Captain Beefheart: a Personal Memory
The first part of a six-part BBC documentary narrated by the late John Peel
Born in January 1941, Don van Vliet, aka Captain Beefheart, died Friday, December 17, 2010, of complications related to multiple sclerosis.
Even though he gave up music in 1982 (beginning a successful career as a reclusive artist until hampered by the onset of multiple sclerosis), Captain Beefheart left an important and influential musical legacy.
Safe As Milk, the 1967 debut album, didn't exactly burst onto the music scene, but it did create some cult interest, even amongst students like me in far-away England. 1967 was a vintage year for rock music. Besides Beefheart, other US bands like Love, the Doors, the Jefferson Airplane, the Grateful Dead, the Velvet Underground et al were all emerging as a riposte to the British heavyweights that had invaded the US a few years earlier.
Beefheart rarely enjoyed an easy relationship with his various record companies, or indeed with the regularly changing members of the Magic Band. He clearly wasn't an easy person to deal with, but maybe that helped preserve the originality of his musical vision in the recorded legacy.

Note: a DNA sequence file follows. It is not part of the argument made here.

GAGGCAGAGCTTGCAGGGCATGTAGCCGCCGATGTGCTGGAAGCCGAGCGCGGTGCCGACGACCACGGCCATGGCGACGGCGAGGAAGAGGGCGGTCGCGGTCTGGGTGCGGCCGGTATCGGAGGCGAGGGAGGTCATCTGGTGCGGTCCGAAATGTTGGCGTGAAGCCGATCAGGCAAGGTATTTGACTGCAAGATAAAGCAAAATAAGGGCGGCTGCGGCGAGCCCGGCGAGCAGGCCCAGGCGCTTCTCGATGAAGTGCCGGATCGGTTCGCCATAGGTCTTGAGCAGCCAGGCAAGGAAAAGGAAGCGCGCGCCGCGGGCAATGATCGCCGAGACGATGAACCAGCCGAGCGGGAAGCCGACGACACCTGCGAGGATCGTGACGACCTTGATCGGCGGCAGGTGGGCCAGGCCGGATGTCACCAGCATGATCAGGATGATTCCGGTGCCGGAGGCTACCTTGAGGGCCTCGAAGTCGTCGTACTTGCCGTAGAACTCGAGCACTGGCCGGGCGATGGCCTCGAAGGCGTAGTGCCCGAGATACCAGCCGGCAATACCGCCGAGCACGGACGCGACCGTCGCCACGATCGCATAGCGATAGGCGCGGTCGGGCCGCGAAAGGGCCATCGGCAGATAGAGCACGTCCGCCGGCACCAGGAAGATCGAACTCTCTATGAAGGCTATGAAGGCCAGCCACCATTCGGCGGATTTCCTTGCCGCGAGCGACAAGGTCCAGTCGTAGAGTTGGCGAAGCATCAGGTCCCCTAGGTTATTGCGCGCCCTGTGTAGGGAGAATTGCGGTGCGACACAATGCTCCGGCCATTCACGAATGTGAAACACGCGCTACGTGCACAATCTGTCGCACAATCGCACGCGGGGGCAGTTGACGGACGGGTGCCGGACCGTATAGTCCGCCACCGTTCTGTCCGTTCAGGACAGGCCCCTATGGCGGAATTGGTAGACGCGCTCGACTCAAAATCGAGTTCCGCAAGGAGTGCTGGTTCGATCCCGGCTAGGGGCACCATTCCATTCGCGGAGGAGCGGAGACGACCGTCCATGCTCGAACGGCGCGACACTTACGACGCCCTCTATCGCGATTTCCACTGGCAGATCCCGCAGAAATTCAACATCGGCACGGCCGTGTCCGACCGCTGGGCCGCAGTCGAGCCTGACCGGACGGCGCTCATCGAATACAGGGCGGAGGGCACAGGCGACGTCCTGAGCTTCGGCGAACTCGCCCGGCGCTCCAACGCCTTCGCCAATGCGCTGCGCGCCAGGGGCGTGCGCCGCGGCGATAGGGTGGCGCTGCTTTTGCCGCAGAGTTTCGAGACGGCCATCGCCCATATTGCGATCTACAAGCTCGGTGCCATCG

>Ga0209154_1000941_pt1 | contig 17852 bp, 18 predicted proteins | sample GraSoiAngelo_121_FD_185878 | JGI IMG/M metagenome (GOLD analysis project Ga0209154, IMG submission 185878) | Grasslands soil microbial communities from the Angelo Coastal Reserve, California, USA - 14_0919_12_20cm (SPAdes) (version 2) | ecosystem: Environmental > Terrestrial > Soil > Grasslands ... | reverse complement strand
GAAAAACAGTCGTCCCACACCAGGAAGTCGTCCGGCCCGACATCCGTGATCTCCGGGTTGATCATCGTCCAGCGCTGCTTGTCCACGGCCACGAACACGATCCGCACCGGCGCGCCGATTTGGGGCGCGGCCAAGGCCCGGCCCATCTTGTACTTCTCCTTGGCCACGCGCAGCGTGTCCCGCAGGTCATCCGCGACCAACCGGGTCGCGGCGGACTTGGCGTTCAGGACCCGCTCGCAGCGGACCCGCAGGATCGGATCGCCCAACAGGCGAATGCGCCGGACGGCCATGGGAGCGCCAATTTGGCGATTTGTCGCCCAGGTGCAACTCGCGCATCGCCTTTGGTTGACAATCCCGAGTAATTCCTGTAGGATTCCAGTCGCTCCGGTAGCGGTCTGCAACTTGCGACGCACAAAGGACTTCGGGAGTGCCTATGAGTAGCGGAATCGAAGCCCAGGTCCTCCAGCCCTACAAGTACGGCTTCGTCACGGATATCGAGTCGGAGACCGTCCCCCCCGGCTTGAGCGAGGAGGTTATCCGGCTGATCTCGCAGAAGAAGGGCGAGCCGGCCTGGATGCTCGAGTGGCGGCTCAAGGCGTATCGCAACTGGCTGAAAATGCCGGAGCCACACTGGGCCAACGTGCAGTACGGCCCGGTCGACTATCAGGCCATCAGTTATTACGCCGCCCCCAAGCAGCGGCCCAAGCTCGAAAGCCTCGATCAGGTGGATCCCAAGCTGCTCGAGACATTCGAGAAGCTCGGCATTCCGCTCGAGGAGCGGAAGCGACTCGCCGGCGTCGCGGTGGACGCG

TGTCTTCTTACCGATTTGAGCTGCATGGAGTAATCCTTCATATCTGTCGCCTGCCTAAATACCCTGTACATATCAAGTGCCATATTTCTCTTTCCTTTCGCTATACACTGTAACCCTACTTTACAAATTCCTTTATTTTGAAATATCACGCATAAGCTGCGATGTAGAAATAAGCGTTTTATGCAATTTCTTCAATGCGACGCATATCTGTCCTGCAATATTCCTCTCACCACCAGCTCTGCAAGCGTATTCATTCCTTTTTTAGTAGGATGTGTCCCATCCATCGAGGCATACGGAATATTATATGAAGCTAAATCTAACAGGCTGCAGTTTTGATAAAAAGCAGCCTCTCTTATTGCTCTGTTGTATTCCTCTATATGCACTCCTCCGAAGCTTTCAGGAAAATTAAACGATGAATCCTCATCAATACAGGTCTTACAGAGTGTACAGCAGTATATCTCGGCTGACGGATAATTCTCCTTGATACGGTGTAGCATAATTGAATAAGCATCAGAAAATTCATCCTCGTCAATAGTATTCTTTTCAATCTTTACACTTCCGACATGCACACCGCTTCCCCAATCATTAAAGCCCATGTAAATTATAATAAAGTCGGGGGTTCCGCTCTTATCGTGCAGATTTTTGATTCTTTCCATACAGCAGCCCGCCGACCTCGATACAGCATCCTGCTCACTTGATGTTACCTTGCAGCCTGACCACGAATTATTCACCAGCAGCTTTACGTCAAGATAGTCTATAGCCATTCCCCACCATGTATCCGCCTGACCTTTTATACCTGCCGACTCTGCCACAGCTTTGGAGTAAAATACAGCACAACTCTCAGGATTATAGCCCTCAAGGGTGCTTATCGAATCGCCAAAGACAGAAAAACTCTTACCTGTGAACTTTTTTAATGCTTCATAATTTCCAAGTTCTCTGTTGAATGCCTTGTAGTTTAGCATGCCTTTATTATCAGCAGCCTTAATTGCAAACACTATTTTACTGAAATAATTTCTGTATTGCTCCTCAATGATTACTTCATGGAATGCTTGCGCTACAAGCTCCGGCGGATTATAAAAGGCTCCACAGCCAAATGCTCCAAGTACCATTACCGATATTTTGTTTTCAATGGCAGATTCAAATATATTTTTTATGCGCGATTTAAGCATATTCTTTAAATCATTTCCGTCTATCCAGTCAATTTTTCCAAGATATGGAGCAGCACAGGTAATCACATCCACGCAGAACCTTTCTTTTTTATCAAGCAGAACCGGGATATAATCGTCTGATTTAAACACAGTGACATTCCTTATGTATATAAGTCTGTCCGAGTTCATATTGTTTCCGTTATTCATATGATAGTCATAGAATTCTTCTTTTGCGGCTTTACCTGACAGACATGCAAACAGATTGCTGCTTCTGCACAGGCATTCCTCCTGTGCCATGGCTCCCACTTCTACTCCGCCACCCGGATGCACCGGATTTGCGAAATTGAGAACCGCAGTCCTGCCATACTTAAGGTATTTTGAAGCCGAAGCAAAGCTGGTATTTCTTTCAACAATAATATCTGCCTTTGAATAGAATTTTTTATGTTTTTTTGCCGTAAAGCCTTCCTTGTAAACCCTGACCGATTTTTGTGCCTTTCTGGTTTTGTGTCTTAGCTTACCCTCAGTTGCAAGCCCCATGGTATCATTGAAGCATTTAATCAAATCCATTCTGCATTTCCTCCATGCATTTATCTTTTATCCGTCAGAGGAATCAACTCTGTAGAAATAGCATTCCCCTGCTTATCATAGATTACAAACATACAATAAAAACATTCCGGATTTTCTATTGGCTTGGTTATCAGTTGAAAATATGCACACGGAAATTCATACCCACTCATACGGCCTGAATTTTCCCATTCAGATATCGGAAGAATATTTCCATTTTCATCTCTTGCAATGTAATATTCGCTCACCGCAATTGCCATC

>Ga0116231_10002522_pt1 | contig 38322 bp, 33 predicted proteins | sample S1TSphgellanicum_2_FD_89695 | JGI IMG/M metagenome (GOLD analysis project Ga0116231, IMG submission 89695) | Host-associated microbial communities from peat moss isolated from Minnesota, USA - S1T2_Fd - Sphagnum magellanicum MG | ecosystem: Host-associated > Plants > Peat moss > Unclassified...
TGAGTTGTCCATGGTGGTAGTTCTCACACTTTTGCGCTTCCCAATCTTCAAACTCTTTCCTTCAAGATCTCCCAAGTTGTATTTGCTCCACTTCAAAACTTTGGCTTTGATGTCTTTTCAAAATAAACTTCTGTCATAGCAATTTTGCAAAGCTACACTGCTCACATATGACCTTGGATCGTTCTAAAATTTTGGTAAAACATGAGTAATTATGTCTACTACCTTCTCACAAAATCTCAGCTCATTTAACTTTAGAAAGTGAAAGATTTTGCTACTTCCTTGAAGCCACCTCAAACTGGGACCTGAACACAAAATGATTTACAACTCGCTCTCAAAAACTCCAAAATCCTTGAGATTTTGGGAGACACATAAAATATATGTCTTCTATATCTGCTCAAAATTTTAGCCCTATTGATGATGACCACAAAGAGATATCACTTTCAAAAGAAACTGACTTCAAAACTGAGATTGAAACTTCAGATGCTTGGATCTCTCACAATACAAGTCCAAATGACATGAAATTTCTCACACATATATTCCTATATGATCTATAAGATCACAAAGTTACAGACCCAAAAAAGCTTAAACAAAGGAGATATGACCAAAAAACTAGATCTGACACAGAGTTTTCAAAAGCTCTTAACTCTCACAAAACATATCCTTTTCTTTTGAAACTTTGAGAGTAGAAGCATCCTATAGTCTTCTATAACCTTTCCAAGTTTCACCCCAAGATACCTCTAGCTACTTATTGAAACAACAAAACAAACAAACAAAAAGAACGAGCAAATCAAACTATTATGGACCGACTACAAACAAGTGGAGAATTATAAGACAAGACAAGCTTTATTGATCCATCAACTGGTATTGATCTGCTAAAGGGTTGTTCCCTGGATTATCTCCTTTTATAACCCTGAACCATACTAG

Most commentators regard Trout Mask Replica (1969, on Frank Zappa's Straight label) as the summit of Beefheart's recording career (footnote 1). The unadulterated weirdness of this third album remains fresh and original to this day, and it was undoubtedly his most influential work. But although I find some of it interesting and excellent, I also consider it hampered by the typical self-indulgence of double albums.
I'm still fond of the second album, Strictly Personal, despite Bob Krasnow's phasey over-post-production. Purists may well prefer the much less processed Mirror Man (1971), a live and sometimes rambling recording of similar works from the same era. Post-Trout Mask, the influence of the Magic Band became stronger, and the relatively accessible Spotlight Kid and Clear Spot albums (both 1972) remain personal favorites.
But for me the true revelation came through those early 1970s live performances. I saw Beefheart at least four times in concert. Beefheart's wailing multi-octave vocals and harmonica took center stage; the statuesque Bill Harkleroad (aka Zoot Horn Rollo) was playing bottleneck lead; the diminutive bassist Mark Boston (aka Rockette Morton) bounced around the stage, in front of Art Tripp III (aka Ed Marimba) at the drum kit. The group could create genuine musical magic from Beefheart's uniquely idiosyncratic compositions, combining fascinating rhythmic complexity with a sheer down'n'dirty funkiness that was the equal of any band around, and far superior to most.
The Captain in conversation with a young David Letterman.
Footnote 1: Kevon Courrier's 2007 book-length essay on Trout Mask Replica, one of Continuum Books' "331/3" series, is essential reading for any Beefheart fan.John Atkinson